Listening to his campaign rhetoric, the last thing you would expect Donald Trump to do as president would be to escalate a ground war in the Middle East. He won the Republican nomination last year by campaigning against both George W. Bush’s war in Iraq and Barack Obama’s war in Libya.
But as Trump’s young presidency has shown, many of the candidate’s foreign policy positions are not as firmly held as his supporters had hoped. It’s not just that Trump struck the Syrian regime after last week’s chemical weapons attack on rebels. It’s not just his recent reversals on Chinese currency manipulation and the NATO alliance. The president’s biggest foreign policy surprise may be yet to come.
Senior White House and administration officials tell me Trump’s national security adviser, General H.R. McMaster, has been quietly pressing his colleagues to question the underlying assumptions of a draft war plan against the Islamic State that would maintain only a light U.S. ground troop presence in Syria. McMaster’s critics inside the administration say he wants to send tens of thousands of ground troops to the Euphrates River Valley. His supporters insist he is only trying to facilitate a better interagency process to develop Trump’s new strategy to defeat the self-described caliphate that controls territory in Iraq and Syria.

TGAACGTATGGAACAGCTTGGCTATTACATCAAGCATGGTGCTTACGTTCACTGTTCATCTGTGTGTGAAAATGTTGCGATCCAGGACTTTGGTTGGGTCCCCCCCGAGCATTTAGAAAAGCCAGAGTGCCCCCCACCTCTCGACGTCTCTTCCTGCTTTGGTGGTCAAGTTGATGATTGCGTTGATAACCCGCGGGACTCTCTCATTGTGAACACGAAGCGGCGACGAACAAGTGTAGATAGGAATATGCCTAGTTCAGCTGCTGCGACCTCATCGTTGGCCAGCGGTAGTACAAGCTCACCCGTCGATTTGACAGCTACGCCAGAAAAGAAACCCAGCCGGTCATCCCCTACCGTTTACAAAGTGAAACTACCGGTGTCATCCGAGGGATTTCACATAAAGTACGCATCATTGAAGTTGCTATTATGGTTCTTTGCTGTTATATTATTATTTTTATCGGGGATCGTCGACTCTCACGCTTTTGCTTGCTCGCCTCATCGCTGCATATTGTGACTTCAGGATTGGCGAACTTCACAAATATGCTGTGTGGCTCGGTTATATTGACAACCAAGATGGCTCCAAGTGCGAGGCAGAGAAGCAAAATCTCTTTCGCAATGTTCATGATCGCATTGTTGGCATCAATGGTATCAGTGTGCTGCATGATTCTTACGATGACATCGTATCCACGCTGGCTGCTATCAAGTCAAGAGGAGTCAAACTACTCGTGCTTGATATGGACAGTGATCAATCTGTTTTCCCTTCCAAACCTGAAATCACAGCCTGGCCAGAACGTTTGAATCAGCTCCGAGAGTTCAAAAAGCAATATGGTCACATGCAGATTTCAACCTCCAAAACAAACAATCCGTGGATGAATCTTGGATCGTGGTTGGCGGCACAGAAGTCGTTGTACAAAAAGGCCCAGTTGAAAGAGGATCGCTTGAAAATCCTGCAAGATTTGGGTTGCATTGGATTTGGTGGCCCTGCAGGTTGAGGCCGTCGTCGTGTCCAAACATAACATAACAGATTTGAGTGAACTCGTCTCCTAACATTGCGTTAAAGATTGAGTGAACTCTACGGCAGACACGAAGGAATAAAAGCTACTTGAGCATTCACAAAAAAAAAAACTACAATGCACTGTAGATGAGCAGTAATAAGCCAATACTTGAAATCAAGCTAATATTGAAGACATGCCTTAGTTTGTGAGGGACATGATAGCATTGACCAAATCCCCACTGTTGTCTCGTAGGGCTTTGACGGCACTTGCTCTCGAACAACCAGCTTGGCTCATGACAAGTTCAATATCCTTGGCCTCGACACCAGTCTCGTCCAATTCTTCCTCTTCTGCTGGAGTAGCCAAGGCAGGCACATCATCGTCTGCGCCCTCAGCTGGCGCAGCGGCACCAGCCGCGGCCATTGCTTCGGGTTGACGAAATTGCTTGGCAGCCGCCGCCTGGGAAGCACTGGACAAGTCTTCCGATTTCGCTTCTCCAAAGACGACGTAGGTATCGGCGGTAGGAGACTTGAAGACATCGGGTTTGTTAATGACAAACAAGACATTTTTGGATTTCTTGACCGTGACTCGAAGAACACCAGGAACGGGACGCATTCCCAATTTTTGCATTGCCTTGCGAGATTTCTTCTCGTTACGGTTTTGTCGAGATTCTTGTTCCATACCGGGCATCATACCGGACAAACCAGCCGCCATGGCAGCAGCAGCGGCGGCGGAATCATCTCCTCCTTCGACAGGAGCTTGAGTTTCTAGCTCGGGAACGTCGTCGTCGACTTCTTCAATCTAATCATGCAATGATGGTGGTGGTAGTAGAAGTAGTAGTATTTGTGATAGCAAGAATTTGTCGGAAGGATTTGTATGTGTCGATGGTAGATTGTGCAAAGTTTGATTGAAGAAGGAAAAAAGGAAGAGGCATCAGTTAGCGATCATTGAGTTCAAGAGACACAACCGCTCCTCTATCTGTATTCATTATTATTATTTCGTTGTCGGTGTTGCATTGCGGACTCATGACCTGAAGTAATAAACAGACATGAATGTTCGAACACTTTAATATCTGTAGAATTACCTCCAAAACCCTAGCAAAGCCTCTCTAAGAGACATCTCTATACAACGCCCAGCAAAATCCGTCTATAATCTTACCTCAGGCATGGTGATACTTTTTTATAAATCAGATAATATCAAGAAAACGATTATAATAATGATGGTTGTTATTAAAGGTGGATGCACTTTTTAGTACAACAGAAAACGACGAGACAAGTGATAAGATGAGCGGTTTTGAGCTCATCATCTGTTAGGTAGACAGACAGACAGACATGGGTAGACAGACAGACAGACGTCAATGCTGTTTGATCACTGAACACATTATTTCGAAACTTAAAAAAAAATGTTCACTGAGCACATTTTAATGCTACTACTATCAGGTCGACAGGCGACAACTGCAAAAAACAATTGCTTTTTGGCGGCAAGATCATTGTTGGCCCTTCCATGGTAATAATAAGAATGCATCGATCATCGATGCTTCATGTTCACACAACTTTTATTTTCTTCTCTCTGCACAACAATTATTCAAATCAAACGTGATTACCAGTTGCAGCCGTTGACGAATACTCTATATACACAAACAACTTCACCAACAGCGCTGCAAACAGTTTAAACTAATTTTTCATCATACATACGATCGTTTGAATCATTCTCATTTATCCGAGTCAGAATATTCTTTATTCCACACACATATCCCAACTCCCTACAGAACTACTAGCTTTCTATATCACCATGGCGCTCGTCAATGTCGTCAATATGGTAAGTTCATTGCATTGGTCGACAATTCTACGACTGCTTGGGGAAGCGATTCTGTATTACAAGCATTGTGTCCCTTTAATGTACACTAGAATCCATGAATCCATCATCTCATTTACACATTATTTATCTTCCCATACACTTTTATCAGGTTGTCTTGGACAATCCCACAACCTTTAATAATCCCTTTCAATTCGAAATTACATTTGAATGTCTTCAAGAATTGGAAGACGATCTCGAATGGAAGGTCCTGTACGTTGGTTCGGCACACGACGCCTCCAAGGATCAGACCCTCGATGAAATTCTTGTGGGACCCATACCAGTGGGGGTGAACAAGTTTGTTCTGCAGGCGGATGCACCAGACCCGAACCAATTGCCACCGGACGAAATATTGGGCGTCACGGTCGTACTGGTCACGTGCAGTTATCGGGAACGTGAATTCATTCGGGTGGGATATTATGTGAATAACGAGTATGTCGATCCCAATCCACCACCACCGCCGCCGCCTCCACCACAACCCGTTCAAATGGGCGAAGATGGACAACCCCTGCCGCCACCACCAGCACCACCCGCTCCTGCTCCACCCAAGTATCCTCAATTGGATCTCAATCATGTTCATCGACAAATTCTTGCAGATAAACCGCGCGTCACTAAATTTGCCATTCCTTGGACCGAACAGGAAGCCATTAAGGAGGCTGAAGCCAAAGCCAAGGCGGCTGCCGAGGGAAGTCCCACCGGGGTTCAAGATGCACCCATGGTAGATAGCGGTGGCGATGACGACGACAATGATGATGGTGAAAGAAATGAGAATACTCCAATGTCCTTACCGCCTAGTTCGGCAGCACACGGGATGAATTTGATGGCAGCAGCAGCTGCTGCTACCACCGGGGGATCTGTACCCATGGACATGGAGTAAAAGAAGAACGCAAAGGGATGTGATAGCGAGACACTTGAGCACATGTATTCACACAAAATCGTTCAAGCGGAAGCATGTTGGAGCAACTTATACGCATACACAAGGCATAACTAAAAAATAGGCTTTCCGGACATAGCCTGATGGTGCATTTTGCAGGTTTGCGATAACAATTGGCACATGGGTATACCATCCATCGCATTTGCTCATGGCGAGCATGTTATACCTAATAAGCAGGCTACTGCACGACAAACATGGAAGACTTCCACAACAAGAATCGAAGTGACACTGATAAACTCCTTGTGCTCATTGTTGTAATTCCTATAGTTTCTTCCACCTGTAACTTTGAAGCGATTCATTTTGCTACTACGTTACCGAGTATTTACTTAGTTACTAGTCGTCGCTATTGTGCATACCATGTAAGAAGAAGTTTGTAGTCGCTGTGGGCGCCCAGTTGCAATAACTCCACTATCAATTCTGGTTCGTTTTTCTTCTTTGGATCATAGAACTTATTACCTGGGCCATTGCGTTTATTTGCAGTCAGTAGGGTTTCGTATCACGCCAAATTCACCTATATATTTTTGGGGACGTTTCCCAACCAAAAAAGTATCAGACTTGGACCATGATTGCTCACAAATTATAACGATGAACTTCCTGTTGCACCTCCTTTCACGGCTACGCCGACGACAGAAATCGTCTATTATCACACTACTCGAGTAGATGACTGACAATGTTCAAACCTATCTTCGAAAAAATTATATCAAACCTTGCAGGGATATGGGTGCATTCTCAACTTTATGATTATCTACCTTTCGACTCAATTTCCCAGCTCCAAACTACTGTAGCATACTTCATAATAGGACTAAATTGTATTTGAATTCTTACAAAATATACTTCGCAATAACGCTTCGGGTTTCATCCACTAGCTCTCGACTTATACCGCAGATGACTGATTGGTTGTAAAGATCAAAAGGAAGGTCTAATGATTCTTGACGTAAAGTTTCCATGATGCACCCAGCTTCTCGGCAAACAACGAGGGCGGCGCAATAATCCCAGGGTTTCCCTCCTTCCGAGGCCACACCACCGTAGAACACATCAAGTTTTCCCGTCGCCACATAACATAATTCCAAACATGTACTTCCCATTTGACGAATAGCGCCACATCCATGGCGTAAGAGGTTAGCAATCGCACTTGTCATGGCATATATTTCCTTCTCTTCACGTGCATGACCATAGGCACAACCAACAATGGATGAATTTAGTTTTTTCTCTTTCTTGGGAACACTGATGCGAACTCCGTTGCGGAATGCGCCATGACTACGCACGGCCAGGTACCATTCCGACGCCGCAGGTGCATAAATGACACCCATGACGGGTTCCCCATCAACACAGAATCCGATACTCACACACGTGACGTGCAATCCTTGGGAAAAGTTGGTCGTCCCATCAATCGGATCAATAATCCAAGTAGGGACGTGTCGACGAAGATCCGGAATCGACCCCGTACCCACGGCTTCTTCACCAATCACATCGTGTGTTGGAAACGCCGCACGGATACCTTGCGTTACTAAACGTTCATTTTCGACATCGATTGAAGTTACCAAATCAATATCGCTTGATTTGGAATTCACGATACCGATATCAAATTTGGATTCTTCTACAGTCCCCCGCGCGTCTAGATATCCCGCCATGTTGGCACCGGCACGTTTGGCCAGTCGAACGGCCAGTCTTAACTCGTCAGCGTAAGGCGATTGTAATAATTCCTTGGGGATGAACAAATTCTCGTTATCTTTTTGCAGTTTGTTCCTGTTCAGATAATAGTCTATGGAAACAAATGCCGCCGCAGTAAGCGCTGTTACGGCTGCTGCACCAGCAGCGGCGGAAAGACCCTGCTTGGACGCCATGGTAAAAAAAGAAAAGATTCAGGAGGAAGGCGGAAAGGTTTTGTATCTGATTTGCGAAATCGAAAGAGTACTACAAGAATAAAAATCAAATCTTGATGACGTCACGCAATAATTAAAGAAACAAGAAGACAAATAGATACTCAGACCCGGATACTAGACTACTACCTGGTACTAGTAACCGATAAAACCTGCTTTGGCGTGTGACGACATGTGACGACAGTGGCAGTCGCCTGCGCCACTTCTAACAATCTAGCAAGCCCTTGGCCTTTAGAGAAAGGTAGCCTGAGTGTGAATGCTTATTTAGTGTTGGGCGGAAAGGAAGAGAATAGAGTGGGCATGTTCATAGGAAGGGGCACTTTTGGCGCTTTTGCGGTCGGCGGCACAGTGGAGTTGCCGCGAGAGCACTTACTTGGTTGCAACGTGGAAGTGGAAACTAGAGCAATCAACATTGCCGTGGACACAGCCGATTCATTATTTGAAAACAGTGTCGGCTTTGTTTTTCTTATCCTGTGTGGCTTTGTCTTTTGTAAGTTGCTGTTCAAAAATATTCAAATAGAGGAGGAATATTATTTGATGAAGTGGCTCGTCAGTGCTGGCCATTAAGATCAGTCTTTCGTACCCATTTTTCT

U.S. special operations forces and some conventional forces have been in Iraq and Syria since 2014, when Obama reversed course and ordered a new air campaign against the Islamic State. But so far, the U.S. presence on the ground has been much smaller and quieter than more traditional military campaigns, particularly for Syria. It’s the difference between boots on the ground and slippers on the ground.
Trump himself has been on different sides of this issue. He promised during his campaign that he would develop a plan to destroy the Islamic State. At times during the campaign he said he favored sending ground troops to Syria to accomplish this task. More recently, Trump told Fox Business this week that that would not be his approach to fighting the Syrian regime: “We’re not going into Syria,” he said.